It was easy to get a little disheartened when we started to do the calculations: 56 miles, 3500ft over the coast range in the heat for some small fish. I’ve found that it is best to get philosophical at times like this. We were camped out in some beautiful country and for the last three days the sound of traffic had been replaced with the sounds of the river. There was no cell phone service where we were, so there was nothing to do but the bare tasks at hand: make coffee, fish til dark, eat dinner and drink bourbon while staring at a campfire. I even tried to find some solace in the fish we did catch and the way they took a fly with a sort of heartbreaking innocence. Tomorrow we would climb the coast range again and ride through the valley in the heat of the day to get back into the city. There would be plenty of time for worries and frustrations. All the time in the world, in fact. But for now, we had this small river and these small fish.
Originally published in Bunyan Velo Issue No. 05
People write and talk about the salmon fly hatch on the Deschutes River with near religious awe. It’s a time when strange, two inch, orange insects emerge and line the grasses on the banks of the river in biblical proportions, causing large and usually wary trout to throw caution to the wind and feed on the surface with the desperation of the last call at Old Country Buffet.
Or that’s what they say, at least.
While a hundred or so cyclists were voluntarily flogging themselves in earnest in the first Oregon Outback along gravel backroads not too far away, Laura, our friend Brendan, and I decided to go on a little gravel outing of our own, combining fishing and bikepacking. As we were gearing up at the parking lot at Deschutes State Park, Brendan even came up with a hashtag for our trip: #OregonTroutback. Our trip, in the current vernacular, was now legit.
As a fly fisherman, I had been hoping to fish the Salmon Fly hatch for some time. It was one of those “famous” hatches (if bugs coming out of the ground can be counted as something internationally noteworthy). As a cyclist, I had done day trips on the Deschutes River Trail but had never camped overnight along the river. This trip was meant to scratch both itches simultaneously with vigor. Even if the fishing wasn’t non-stop reel-scorching action, what is there not to enjoy about pedaling out along a gravel trail and setting up an idyllic camp by a river?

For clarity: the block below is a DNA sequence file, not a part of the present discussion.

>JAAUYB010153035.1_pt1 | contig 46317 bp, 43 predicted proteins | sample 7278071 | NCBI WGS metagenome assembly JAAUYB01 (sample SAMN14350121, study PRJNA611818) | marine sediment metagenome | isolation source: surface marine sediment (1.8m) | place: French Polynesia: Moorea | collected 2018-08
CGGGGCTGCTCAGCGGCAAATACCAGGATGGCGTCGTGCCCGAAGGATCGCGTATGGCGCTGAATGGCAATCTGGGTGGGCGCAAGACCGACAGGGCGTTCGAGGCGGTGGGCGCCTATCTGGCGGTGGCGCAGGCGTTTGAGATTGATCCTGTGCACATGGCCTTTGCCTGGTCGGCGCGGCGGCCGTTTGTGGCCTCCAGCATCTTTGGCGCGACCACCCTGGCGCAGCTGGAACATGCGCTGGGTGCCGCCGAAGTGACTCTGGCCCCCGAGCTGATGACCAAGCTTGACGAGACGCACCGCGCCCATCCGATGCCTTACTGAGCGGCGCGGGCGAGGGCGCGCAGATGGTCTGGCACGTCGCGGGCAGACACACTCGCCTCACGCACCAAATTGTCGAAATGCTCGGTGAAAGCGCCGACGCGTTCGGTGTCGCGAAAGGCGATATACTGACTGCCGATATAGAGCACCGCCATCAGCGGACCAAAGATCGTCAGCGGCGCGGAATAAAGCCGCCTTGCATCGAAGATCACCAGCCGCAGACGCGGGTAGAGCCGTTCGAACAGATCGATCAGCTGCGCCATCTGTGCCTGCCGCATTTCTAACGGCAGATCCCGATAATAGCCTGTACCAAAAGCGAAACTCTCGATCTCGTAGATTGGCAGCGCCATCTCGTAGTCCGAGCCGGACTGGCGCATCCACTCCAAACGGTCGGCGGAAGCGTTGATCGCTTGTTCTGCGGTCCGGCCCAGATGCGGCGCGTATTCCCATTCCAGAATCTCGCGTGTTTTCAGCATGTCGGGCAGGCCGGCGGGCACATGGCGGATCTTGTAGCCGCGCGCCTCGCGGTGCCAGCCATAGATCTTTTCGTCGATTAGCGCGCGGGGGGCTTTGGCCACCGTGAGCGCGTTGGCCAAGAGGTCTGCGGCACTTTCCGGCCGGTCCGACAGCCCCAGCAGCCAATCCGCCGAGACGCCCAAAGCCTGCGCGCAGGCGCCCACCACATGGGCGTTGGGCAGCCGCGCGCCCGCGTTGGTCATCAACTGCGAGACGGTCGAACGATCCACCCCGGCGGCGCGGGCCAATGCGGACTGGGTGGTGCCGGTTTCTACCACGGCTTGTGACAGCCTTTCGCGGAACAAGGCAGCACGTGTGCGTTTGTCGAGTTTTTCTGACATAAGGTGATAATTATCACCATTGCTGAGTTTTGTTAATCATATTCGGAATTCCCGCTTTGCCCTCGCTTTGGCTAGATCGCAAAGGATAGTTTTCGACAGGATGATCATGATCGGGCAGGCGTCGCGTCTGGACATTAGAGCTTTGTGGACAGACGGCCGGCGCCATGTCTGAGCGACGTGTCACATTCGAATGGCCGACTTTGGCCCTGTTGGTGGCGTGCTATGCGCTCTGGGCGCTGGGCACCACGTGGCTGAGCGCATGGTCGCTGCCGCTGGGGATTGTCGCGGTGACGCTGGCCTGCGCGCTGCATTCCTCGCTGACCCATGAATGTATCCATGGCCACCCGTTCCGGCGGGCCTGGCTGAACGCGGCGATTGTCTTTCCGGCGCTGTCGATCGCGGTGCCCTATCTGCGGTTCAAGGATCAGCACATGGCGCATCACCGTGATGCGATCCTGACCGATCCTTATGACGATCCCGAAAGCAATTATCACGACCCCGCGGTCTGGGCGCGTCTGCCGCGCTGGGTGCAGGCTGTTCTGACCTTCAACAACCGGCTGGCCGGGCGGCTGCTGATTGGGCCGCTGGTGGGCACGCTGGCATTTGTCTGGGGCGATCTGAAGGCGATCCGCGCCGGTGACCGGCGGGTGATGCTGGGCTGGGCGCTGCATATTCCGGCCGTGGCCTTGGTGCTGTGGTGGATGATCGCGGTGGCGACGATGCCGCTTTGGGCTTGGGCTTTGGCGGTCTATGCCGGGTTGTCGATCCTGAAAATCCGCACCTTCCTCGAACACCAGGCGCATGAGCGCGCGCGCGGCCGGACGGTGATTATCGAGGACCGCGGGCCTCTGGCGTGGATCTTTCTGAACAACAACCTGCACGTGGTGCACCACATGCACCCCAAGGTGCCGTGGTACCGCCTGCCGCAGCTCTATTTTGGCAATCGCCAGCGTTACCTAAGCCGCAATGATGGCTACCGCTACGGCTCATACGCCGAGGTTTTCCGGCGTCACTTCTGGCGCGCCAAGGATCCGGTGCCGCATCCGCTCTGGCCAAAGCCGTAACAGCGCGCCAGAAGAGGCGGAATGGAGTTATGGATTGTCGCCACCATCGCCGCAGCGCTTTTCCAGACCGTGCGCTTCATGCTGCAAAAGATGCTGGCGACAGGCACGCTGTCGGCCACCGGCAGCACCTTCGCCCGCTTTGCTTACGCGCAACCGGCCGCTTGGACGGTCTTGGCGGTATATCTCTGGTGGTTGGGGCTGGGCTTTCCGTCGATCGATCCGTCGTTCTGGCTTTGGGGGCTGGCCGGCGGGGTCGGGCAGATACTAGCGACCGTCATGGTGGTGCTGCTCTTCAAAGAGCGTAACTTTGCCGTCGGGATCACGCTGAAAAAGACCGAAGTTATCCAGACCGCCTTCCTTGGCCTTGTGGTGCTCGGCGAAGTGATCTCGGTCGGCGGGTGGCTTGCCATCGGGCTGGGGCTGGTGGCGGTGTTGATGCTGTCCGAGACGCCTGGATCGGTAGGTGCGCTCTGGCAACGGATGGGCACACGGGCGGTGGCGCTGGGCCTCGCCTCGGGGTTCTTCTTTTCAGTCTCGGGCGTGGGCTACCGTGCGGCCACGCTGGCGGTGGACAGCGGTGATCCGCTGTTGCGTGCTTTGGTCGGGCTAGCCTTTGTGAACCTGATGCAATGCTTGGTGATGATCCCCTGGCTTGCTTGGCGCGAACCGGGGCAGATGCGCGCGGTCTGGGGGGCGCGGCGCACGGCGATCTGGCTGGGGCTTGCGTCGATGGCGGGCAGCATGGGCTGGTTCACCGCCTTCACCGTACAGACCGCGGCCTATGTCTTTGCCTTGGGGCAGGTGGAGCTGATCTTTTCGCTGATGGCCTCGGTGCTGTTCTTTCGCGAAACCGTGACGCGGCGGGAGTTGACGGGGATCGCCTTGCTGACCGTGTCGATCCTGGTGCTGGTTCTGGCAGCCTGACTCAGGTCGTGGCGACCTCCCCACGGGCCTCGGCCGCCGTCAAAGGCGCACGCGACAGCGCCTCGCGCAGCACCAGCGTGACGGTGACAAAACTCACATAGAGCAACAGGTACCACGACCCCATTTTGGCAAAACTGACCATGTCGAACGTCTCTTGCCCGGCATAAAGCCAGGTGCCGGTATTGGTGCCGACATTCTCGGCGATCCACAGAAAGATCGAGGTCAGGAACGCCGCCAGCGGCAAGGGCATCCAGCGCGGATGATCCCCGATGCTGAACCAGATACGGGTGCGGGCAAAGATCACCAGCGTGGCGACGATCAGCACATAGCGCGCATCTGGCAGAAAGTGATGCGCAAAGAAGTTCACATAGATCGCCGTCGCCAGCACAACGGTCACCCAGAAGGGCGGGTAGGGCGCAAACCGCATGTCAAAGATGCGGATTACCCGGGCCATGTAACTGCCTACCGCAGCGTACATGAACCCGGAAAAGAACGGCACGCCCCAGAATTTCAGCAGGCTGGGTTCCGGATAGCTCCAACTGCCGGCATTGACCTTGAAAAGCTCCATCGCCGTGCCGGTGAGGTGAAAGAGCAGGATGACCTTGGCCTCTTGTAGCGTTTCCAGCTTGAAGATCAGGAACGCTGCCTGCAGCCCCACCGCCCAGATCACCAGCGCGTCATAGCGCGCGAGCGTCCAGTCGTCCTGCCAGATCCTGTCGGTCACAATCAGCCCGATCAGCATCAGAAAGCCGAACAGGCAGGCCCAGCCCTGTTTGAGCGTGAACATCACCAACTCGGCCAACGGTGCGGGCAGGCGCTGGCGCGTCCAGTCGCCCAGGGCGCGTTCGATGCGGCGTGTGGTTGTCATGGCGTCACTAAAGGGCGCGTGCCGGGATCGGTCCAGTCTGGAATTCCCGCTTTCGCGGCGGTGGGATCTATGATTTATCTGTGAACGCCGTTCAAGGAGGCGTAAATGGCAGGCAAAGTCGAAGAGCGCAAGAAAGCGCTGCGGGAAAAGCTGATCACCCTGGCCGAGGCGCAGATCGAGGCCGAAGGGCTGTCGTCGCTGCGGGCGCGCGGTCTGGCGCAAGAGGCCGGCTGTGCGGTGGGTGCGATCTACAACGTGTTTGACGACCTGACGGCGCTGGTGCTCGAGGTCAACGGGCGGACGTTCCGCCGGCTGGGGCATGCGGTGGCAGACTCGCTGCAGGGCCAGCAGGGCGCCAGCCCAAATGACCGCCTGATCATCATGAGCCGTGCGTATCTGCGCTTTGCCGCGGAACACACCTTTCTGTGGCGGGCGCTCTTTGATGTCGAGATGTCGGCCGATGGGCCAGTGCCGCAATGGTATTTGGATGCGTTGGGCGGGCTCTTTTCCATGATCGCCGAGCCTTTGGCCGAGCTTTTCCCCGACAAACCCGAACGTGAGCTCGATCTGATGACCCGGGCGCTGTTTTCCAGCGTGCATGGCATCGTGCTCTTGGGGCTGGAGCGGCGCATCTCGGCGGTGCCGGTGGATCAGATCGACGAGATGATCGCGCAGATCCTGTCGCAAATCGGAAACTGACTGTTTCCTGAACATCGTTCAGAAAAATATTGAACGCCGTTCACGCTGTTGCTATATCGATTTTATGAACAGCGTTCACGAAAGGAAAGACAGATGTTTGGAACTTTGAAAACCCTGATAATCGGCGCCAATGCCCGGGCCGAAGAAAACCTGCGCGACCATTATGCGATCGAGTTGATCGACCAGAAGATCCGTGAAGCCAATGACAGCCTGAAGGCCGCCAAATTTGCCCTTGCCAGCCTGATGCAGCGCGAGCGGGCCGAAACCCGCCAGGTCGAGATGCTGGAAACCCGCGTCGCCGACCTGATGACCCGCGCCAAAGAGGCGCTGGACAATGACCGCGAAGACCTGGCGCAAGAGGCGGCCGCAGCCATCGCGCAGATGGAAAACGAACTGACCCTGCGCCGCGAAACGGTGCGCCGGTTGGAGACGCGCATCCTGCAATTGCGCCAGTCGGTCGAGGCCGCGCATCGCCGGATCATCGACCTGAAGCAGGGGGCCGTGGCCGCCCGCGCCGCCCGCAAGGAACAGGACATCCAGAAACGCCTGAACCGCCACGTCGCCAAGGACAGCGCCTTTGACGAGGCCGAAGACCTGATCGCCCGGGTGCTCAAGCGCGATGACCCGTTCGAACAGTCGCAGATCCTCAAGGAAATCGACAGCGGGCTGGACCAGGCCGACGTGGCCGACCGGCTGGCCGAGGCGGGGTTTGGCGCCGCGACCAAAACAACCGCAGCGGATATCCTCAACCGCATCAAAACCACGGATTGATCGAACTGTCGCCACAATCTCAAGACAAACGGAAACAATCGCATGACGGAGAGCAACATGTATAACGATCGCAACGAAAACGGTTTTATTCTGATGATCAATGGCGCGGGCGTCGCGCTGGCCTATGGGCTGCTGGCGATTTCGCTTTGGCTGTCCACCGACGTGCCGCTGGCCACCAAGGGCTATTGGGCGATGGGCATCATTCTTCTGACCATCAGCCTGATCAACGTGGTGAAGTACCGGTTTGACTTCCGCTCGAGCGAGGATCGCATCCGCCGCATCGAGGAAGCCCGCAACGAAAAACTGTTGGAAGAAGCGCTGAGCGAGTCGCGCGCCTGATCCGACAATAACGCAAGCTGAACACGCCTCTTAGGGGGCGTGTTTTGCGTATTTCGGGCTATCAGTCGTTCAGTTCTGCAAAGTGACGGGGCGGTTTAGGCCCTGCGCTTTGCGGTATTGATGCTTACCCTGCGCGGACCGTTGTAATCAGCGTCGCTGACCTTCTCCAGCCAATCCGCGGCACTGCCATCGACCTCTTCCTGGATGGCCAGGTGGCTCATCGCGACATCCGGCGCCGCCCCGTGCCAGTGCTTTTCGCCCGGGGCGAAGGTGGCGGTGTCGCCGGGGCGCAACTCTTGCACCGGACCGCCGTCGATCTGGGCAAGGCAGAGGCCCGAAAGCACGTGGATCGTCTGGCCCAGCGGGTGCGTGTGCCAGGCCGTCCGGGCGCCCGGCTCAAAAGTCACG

The Deschutes River Trail is an old railroad bed that is rideable for about 20 miles. It has become the de facto proving grounds of many a bikepacking rig for Portland area cyclists since it is a relatively quick drive from downtown. Along the trail you pass a few relics of the past; some wooden railroad boxcars and an old homestead that remain in surprisingly good condition. It is dotted with a handful of campsites, mostly used by rafters and hikers. While the grade is never really difficult, there are a few things out there that will keep you on your toes, namely goatheads and rattlesnakes. Goatheads will make short work of your tire and the rattlesnakes will make short work of you.
The goatheads on the Deschutes River Trail have been known to destroy many a tire. On our first ever outing there a few months ago I had underestimated their severity. When I stopped to fix a flat I had no less than thirty per tire. I ran out of patches and didn’t bring a spare tube and managed to ride out by pumping up the tires every quarter mile. It made for a long afternoon.